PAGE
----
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About Everything Wiki » Get Rich » Secret tricks of the shops, or Why shoppers are hopeless at math

Secret tricks of the shops, or Why shoppers are hopeless at math

03 May 2023, 06:02, parser
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Most likely, you will say — they are equally profitable. And a lot of people will say the same. But let's take a closer look. Let's say coffee costs 100 rubles for 200 ml (50 rubles for 100 ml). At the first promotion, you get 266 ml for 100 rubles, i.e. you pay 37.5 rubles for 100 ml. For the second promotion, you get 200 ml for 67 rubles, i.e. you pay 33.5 rubles for 100 ml. The second promotion turns out to be more profitable!

BUT! It is much more pleasant for the buyer to get something extra for the same price than to get a discount. The field for the application of this feature is limitless. We recall supermarkets: "10% more toothpaste at the same price!", "25% more cereal!"

Why do such tricks work? Firstly, because customers often do not remember how much certain products should cost (try to remember exactly how much the milk you last bought costs). Secondly, although people pay with real money, but decisions are made only on the basis of conjectures and guesses that appear due to ignorance of how to handle numbers.

Next, we will tell you about 7 more tricks that are successfully used in stores.

1. Our perception depends on the price we saw first

You walked into the store and saw a designer bag for $1000. "A thousand bucks for some bag??" You will be incredibly outraged. Going further, you see a great watch for $300. It's expensive! Watches can cost less! But it seems to you that this is quite a normal price, because you compare it with the first one you saw. This way, stores can arrange the goods correctly to direct your thoughts in the right direction.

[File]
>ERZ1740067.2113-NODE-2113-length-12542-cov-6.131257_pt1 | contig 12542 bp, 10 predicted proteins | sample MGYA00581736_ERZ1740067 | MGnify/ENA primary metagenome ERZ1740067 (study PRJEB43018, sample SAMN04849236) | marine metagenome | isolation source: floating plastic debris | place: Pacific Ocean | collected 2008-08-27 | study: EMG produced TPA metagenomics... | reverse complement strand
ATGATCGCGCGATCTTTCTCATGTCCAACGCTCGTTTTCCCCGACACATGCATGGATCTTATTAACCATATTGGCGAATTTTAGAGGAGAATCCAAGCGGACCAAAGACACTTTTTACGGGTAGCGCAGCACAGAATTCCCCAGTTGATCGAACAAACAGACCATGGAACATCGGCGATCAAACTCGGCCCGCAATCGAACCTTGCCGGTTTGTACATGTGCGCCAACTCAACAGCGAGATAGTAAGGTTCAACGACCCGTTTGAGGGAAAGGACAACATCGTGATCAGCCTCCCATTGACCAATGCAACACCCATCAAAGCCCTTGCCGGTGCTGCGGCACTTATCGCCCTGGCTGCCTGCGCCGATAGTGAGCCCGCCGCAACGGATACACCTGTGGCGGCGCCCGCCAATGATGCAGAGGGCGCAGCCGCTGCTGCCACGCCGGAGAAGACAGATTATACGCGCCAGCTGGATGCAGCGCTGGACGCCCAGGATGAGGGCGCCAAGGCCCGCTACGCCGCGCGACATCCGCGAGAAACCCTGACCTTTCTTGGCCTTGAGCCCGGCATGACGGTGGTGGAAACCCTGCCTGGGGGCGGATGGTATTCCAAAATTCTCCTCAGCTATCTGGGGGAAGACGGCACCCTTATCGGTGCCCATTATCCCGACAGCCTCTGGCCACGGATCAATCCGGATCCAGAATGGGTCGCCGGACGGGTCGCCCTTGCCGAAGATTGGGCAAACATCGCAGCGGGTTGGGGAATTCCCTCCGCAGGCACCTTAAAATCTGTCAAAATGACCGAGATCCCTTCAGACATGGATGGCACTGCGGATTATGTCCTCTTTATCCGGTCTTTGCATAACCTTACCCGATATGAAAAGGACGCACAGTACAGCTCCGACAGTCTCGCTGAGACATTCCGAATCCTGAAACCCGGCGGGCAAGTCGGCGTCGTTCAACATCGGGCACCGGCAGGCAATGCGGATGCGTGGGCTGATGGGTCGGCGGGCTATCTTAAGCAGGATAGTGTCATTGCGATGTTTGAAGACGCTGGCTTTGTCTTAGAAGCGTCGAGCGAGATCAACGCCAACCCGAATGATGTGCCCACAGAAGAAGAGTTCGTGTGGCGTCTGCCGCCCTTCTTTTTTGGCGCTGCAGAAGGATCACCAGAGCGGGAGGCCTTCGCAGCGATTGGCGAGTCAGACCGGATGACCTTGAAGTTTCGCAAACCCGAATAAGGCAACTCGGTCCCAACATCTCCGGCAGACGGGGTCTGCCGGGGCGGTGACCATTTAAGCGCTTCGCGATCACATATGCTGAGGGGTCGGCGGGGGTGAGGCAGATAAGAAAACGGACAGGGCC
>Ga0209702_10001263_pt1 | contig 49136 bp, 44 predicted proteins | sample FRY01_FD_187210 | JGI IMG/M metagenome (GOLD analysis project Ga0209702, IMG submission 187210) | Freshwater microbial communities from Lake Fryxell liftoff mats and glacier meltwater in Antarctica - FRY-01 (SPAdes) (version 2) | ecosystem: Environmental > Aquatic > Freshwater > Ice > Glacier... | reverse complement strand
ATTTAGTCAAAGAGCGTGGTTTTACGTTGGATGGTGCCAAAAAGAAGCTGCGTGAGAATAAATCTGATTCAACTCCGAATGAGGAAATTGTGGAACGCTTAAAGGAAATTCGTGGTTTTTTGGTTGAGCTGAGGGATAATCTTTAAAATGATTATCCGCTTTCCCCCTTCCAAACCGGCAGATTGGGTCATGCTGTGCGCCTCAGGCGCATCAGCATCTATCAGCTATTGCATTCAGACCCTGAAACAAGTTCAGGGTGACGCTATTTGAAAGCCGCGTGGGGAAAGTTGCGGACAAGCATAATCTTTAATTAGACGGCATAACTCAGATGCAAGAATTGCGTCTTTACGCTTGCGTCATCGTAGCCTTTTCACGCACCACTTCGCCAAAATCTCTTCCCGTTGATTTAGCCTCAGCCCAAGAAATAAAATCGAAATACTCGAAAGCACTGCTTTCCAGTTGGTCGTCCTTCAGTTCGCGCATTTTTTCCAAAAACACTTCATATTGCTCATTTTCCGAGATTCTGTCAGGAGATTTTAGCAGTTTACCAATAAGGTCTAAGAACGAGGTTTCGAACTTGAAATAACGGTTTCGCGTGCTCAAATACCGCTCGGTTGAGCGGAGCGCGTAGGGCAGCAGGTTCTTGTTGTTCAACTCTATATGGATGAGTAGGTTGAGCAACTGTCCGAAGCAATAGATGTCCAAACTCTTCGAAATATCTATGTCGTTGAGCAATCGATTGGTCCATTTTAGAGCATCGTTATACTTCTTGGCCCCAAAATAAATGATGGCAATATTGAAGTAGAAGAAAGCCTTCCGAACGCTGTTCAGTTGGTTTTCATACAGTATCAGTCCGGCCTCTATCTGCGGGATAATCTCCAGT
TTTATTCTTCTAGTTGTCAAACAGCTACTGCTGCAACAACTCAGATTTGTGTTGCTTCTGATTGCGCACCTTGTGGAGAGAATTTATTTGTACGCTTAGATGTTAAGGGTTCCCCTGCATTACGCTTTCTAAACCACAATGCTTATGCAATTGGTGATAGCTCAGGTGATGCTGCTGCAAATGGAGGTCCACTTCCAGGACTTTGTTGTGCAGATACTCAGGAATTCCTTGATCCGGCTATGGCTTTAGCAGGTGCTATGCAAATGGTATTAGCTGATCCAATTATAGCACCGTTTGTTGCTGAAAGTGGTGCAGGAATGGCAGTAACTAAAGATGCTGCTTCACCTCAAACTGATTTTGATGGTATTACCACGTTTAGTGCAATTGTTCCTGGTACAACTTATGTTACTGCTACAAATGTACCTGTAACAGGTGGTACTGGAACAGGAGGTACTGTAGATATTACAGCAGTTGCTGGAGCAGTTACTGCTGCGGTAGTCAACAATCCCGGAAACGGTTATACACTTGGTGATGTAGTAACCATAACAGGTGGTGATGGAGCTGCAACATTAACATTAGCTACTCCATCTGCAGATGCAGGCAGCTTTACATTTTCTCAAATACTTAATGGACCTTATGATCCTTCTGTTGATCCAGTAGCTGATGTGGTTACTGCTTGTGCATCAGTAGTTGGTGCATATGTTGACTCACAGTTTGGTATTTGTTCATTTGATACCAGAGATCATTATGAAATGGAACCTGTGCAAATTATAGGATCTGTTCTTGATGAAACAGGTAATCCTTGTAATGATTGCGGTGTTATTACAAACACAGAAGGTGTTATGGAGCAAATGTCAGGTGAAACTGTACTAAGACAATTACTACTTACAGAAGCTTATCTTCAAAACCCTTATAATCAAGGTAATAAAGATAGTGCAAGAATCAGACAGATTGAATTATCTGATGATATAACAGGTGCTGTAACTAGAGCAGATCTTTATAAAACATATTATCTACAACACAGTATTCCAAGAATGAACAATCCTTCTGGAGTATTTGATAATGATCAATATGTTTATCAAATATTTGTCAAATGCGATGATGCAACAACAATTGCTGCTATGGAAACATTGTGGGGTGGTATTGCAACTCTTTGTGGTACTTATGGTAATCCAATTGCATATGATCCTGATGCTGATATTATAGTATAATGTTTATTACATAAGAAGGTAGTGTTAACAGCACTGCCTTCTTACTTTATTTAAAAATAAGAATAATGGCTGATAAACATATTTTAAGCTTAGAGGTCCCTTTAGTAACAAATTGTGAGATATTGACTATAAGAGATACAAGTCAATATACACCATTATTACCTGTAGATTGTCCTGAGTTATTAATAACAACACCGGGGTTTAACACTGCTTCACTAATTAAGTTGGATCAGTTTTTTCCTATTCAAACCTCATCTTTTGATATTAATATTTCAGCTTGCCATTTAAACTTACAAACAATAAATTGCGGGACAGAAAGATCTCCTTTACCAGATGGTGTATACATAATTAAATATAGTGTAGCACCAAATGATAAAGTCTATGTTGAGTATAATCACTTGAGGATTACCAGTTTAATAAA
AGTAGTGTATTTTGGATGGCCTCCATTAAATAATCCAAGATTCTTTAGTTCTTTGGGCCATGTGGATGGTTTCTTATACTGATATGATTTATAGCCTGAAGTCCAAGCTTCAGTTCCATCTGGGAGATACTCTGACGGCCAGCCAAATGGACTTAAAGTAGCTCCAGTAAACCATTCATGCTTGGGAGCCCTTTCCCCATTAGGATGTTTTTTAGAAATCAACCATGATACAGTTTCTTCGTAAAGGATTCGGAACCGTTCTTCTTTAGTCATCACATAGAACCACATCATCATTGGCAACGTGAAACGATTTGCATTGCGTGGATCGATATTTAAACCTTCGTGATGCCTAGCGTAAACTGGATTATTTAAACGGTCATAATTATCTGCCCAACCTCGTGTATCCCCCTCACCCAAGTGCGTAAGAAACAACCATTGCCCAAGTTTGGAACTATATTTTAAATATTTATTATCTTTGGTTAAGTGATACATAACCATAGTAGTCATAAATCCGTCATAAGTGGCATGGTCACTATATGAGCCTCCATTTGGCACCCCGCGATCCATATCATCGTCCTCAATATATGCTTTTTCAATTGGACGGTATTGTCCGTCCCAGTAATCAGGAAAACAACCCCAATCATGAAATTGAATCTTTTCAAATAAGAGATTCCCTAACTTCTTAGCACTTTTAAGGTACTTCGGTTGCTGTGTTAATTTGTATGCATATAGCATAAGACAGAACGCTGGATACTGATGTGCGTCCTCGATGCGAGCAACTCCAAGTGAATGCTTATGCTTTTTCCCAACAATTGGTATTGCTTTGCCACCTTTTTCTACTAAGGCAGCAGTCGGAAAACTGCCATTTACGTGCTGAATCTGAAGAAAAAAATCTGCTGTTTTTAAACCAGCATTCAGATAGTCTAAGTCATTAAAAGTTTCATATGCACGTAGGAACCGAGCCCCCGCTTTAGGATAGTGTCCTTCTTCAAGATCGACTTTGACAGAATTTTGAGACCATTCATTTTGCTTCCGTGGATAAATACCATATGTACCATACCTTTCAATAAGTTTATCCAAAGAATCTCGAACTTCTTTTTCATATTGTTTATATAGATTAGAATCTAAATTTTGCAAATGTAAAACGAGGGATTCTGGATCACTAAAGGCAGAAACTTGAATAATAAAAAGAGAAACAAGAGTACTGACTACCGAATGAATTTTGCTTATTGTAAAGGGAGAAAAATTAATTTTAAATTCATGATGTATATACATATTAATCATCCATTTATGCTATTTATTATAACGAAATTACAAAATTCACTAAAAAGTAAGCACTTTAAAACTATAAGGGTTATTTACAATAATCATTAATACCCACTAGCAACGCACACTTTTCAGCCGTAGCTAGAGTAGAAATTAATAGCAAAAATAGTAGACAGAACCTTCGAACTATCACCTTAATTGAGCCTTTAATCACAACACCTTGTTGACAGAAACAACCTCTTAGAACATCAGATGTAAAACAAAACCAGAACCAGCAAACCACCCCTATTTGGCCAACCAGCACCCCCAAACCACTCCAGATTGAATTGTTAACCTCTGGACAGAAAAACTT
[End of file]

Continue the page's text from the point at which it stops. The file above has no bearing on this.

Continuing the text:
2. We are afraid of extremes

We don't like to feel "poor" when we buy the cheapest products, but we also don't like to feel cheated when we buy the most expensive product, and it turns out to be quite average in quality. Stores use this mindset of ours against us to sell the right product.

Such a study was conducted: 2 types of beer were put on the counter in the store. "Premium" for $2.5 and beer labeled "Bargain" for $1.8. About 80% of customers chose a more expensive beer. Then they put another type of beer with a price tag:"Super-bargain purchase" at a price of $1.6. Now 80% of buyers chose beer for $1.8, and the rest — for $2.5. No one took the cheapest beer.

At the third stage, they removed beer for $1.6 and put a "Super premium" for $3.4. Most buyers chose beer for $2.5, a small number of buyers - for $1.8, and only 10% chose the most expensive.

3. We love stories

Put a bread maker for $429 in the store next to the bread maker for $279. Their parameters should differ very slightly. Sales of a cheaper bread maker will seriously increase, although hardly anyone will buy an expensive one (except maybe a couple of people). This is because we do not feel the real value of things, and it seems that we are buying very cheap. And then you can say: "Imagine, I bought a bread maker for only $279! And there was the same almost, but for $ 429! And what a fool will buy it!" A good story.

4. We do what we are told